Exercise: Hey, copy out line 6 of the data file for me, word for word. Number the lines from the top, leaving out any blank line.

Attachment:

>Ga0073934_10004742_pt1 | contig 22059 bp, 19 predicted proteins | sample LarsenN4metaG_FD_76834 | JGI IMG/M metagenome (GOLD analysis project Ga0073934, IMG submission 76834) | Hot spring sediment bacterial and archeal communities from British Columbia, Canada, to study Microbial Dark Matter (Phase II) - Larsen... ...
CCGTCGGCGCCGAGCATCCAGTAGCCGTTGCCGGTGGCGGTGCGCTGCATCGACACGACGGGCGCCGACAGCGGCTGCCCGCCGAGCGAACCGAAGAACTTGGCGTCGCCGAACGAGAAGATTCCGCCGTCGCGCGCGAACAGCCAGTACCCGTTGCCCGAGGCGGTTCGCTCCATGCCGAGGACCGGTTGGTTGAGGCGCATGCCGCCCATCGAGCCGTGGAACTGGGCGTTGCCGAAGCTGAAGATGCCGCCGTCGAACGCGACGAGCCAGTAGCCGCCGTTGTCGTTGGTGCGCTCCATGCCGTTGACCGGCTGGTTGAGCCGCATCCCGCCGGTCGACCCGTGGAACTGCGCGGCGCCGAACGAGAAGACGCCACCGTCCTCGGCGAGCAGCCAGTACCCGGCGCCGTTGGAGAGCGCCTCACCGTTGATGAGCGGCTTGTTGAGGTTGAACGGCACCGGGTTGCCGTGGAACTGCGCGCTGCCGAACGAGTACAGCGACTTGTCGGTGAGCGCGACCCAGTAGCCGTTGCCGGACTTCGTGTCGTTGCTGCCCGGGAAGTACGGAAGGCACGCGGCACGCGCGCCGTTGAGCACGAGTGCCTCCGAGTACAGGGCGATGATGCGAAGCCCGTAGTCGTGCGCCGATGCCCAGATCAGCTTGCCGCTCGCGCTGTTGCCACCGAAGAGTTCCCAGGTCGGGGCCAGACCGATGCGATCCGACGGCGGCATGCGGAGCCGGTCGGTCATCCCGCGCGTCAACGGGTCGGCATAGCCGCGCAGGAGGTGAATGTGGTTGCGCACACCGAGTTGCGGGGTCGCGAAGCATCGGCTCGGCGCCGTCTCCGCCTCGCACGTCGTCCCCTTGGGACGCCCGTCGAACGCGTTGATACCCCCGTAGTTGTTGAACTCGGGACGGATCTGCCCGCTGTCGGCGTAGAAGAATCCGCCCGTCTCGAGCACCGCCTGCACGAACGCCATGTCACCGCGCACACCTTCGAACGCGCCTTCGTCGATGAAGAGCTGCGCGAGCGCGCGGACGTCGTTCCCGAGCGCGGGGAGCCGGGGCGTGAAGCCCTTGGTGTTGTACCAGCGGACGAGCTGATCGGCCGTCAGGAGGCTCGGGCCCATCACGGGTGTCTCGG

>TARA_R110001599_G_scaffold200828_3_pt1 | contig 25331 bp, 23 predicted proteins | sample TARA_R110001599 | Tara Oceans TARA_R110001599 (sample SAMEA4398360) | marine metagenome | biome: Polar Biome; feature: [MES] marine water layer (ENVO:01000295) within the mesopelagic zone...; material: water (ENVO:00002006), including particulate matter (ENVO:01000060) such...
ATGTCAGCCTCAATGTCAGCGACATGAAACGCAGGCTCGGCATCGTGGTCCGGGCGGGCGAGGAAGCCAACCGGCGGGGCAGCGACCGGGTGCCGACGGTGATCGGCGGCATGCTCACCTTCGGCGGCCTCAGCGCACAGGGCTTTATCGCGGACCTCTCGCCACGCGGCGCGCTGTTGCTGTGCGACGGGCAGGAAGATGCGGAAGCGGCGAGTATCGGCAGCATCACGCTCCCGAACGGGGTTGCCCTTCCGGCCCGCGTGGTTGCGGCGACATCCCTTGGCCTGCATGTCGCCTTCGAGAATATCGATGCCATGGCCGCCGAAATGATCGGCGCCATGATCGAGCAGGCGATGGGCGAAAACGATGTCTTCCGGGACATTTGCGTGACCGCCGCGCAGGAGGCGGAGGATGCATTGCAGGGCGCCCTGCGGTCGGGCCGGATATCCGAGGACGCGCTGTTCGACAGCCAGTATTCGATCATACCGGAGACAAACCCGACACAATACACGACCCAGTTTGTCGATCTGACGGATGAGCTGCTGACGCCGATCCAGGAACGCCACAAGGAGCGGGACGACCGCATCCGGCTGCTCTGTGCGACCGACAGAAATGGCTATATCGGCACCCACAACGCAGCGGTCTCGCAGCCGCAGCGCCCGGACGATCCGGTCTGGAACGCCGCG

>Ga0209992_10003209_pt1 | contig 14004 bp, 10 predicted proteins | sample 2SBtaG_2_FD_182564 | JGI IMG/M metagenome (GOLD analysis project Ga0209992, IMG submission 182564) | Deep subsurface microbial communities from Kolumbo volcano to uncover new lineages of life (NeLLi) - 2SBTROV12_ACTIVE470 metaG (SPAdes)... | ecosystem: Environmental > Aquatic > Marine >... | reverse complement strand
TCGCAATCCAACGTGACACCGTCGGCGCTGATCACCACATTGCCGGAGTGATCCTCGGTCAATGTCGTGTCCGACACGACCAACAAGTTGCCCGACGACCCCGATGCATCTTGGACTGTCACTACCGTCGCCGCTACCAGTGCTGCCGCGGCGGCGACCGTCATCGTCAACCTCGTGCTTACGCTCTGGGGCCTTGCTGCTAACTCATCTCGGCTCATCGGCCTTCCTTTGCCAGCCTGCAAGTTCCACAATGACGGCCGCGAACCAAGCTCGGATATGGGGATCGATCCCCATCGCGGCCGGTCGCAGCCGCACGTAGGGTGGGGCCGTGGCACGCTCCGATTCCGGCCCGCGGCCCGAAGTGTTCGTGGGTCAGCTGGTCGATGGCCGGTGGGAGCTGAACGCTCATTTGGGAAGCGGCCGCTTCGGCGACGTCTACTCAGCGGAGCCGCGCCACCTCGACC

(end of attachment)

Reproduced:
TCGCAATCCAACGTGACACCGTCGGCGCTGATCACCACATTGCCGGAGTGATCCTCGGTCAATGTCGTGTCCGACACGACCAACAAGTTGCCCGACGACCCCGATGCATCTTGGACTGTCACTACCGTCGCCGCTACCAGTGCTGCCGCGGCGGCGACCGTCATCGTCAACCTCGTGCTTACGCTCTGGGGCCTTGCTGCTAACTCATCTCGGCTCATCGGCCTTCCTTTGCCAGCCTGCAAGTTCCACAATGACGGCCGCGAACCAAGCTCGGATATGGGGATCGATCCCCATCGCGGCCGGTCGCAGCCGCACGTAGGGTGGGGCCGTGGCACGCTCCGATTCCGGCCCGCGGCCCGAAGTGTTCGTGGGTCAGCTGGTCGATGGCCGGTGGGAGCTGAACGCTCATTTGGGAAGCGGCCGCTTCGGCGACGTCTACTCAGCGGAGCCGCGCCACCTCGACC